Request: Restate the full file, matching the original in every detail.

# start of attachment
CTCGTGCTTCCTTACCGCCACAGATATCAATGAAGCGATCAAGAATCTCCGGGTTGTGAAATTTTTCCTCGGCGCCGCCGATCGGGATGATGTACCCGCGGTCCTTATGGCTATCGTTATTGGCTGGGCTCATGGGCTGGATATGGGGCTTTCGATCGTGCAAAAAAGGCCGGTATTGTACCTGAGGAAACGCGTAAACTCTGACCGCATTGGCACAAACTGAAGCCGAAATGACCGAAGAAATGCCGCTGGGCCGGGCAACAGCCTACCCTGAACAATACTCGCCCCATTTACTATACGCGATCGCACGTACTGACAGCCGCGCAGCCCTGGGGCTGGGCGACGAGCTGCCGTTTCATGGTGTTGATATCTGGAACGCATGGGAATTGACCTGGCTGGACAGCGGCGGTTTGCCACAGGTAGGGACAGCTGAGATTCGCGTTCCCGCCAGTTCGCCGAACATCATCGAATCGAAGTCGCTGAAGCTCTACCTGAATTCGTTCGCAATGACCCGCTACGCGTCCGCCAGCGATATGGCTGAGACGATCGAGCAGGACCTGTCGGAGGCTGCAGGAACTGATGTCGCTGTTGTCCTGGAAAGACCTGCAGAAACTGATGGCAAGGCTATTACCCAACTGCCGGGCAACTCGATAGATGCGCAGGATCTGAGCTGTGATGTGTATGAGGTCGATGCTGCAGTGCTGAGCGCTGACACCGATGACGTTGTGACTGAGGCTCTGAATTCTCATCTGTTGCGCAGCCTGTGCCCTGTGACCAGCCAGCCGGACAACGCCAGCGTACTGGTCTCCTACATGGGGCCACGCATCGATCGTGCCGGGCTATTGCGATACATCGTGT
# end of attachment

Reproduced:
CTCGTGCTTCCTTACCGCCACAGATATCAATGAAGCGATCAAGAATCTCCGGGTTGTGAAATTTTTCCTCGGCGCCGCCGATCGGGATGATGTACCCGCGGTCCTTATGGCTATCGTTATTGGCTGGGCTCATGGGCTGGATATGGGGCTTTCGATCGTGCAAAAAAGGCCGGTATTGTACCTGAGGAAACGCGTAAACTCTGACCGCATTGGCACAAACTGAAGCCGAAATGACCGAAGAAATGCCGCTGGGCCGGGCAACAGCCTACCCTGAACAATACTCGCCCCATTTACTATACGCGATCGCACGTACTGACAGCCGCGCAGCCCTGGGGCTGGGCGACGAGCTGCCGTTTCATGGTGTTGATATCTGGAACGCATGGGAATTGACCTGGCTGGACAGCGGCGGTTTGCCACAGGTAGGGACAGCTGAGATTCGCGTTCCCGCCAGTTCGCCGAACATCATCGAATCGAAGTCGCTGAAGCTCTACCTGAATTCGTTCGCAATGACCCGCTACGCGTCCGCCAGCGATATGGCTGAGACGATCGAGCAGGACCTGTCGGAGGCTGCAGGAACTGATGTCGCTGTTGTCCTGGAAAGACCTGCAGAAACTGATGGCAAGGCTATTACCCAACTGCCGGGCAACTCGATAGATGCGCAGGATCTGAGCTGTGATGTGTATGAGGTCGATGCTGCAGTGCTGAGCGCTGACACCGATGACGTTGTGACTGAGGCTCTGAATTCTCATCTGTTGCGCAGCCTGTGCCCTGTGACCAGCCAGCCGGACAACGCCAGCGTACTGGTCTCCTACATGGGGCCACGCATCGATCGTGCCGGGCTATTGCGATACATCGTGT